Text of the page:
…decided it’d be a good idea to try talk back to two of the best talk-backers in the game.
Of the things he said that he thought were excellent zingers (P.S. these are direct quotes recorded by this resourceful blogger):
In response to Werth being overpaid: “Sure the first two years were rough, but he’s playing lights out right now! So, no, he’s not being overpaid.”
And where’s that getting you? So you’re paying him $16 mil this year to have one of his better years in recent memory for a team that isn’t going anywhere. He picked the perfect time to be playing “lights out.” But I guess once every three years will make that $125 million worth it?
“Oh, are you guys from Philly? Where’s your team in the standings right now?”
(Sidenote: Prior to this moment, we never actually identified ourselves as Philly fans. We made a point to not wear anything Philly. This kid just had the nose, I guess, to sniff us out. Or maybe we just barked at Werth ten too many times…) Incredibly far back, my friend, but I accepted that fact months ago. Meanwhile, you’re sitting here decked out in Kid D-Bag’s jersey (Bryce Harper), holding on to a nonexistent thread of hope dat dem Nats are gonna go on some crazy run to make the playoffs. Trust me, missing by just that much makes it hurt so much worse in the end.
“You’re team’s not even playing so why are you even here?”
Because I like baseball.
“Well, thanks for showing up and helping pay some of that $16 million, idiots.”
Didn’t/still doesn’t deserve a response, but we shot back with a “Well so are you.” Childish, yes, but his response opened up a whole ‘nother can of #Natitude.
“Actually no. Didn’t pay a dime for these seats. Free seats, baby.”
We skipped over this, but retroactively a phenomenal response here (but again, extremely childish) would have been: First, I ain’t your baby… Second, so mommy got those for ya, did she? Instead we went with, “Well, sorry that your free seats were right in front of us. Next time you should pick better.” … Hindsight…
“How about you guys just stop talking. All your complaining is ruining my experience. Just shut up and watch the game.”
Our apologies. We didn’t realize that, out of the 40,000 people here engaging in anything from light talking to extreme, eardrum-busting non-human noises, it’s our talking that bothers you. You just turn right back around there and we’ll make sure that the next time we want to engage in some harmless heckling that we check with you to make sure that it won’t ruin your experience. Seriously, though, you sure it isn’t the 9-0 score that’s got the bug up your ass or that your team is, yet again, choking under incredibly lofty expectations? Just saying. (Meanwhile, the Mets tacked on another 2 runs, and the most incredibly ridiculous elder-aged female Mets fan I’ve ever seen went absolutely nuts when they scored those runs, and if anyone deserved to be told to shut their trap, it was that lady. She was certainly ruining my experience.)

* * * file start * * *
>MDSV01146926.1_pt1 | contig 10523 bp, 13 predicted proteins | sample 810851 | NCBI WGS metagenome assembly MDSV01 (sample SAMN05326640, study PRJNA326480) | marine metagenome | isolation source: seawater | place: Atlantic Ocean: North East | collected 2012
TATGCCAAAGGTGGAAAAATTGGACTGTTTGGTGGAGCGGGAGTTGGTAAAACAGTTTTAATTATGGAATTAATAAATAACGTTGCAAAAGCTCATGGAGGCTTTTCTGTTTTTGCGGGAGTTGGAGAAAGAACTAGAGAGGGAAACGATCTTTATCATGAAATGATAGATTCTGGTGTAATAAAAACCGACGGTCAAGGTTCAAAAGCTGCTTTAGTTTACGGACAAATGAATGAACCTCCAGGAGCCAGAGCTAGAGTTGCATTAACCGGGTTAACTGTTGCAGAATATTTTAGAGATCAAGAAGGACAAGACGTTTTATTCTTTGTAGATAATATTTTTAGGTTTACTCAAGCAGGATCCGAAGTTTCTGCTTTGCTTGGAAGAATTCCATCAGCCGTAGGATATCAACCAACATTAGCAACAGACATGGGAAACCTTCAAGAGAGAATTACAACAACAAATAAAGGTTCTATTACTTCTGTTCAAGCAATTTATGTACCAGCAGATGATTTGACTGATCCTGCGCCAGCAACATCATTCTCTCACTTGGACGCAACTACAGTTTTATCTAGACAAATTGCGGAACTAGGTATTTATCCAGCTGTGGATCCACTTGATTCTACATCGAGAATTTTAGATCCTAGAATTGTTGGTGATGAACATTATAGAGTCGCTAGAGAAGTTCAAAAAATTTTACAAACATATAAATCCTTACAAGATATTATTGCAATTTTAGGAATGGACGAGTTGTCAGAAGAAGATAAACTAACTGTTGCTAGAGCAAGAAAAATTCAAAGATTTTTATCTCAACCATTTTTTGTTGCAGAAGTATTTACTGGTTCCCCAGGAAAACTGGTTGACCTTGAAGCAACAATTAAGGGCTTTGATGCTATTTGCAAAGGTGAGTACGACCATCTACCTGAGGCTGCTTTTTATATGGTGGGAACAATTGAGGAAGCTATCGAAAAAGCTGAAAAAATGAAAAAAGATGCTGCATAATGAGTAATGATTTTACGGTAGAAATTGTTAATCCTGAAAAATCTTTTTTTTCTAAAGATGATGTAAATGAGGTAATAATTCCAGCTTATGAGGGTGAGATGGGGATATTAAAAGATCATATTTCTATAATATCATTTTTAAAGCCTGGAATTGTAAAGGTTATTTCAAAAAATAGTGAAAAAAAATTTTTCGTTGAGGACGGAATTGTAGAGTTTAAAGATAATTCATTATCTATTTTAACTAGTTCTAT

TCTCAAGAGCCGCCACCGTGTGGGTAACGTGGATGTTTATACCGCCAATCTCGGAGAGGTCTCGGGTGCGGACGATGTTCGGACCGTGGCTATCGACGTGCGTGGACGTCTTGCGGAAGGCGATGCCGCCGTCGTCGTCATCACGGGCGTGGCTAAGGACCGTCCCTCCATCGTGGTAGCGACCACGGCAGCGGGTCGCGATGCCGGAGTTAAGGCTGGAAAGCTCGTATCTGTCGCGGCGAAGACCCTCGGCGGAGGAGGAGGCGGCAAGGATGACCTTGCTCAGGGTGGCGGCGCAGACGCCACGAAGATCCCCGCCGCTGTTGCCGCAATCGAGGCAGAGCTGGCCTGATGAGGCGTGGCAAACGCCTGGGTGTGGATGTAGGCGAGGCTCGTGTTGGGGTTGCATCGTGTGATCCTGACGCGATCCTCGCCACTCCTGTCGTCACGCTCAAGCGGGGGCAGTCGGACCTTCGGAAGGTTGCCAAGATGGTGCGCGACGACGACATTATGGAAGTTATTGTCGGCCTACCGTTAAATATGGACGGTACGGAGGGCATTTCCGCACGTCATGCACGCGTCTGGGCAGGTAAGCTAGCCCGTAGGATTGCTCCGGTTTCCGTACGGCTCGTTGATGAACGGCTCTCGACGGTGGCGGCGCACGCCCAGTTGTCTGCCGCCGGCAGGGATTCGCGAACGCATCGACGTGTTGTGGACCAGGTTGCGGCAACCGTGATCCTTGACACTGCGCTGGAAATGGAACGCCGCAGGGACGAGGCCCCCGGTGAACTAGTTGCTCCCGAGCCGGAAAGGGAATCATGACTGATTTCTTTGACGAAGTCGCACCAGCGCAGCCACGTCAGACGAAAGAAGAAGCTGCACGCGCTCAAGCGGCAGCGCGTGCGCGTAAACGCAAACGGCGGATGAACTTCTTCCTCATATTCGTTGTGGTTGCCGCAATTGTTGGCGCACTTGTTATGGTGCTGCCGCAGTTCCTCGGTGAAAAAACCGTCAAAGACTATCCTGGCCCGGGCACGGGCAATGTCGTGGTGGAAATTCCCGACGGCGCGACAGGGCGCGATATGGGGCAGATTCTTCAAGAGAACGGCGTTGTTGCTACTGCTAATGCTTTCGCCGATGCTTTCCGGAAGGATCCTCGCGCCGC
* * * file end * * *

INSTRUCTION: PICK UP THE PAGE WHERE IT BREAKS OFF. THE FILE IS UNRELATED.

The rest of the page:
There were a few more jabs thrown in about how far back we were, countered by how many World Series titles their franchise has (big fat glazed doughnut there—which, by the way Steelers fans, felt incredibly awesome to be able to throw in someones face…), or even how many pennants (another zero there as well). Don’t get me wrong, I’ve experienced some terrible heckling in my time, and what we were doing was far, FAR from anything that was of that caliber. This kid, obviously, just had some mommy issues or is a few decades behind developmentally.
I’m surprised, honestly, that I haven’t come across more Nats fans like this in my time, just given the class of people that I’ve experienced on the roads and in the city since moving here. Maybe the total assholes really are few and far between. Let’s not have this be the start of a trend, D.C., otherwise we’re going to have some serious issues.
Were we in the wrong here? I’d love to get a conversation going on this.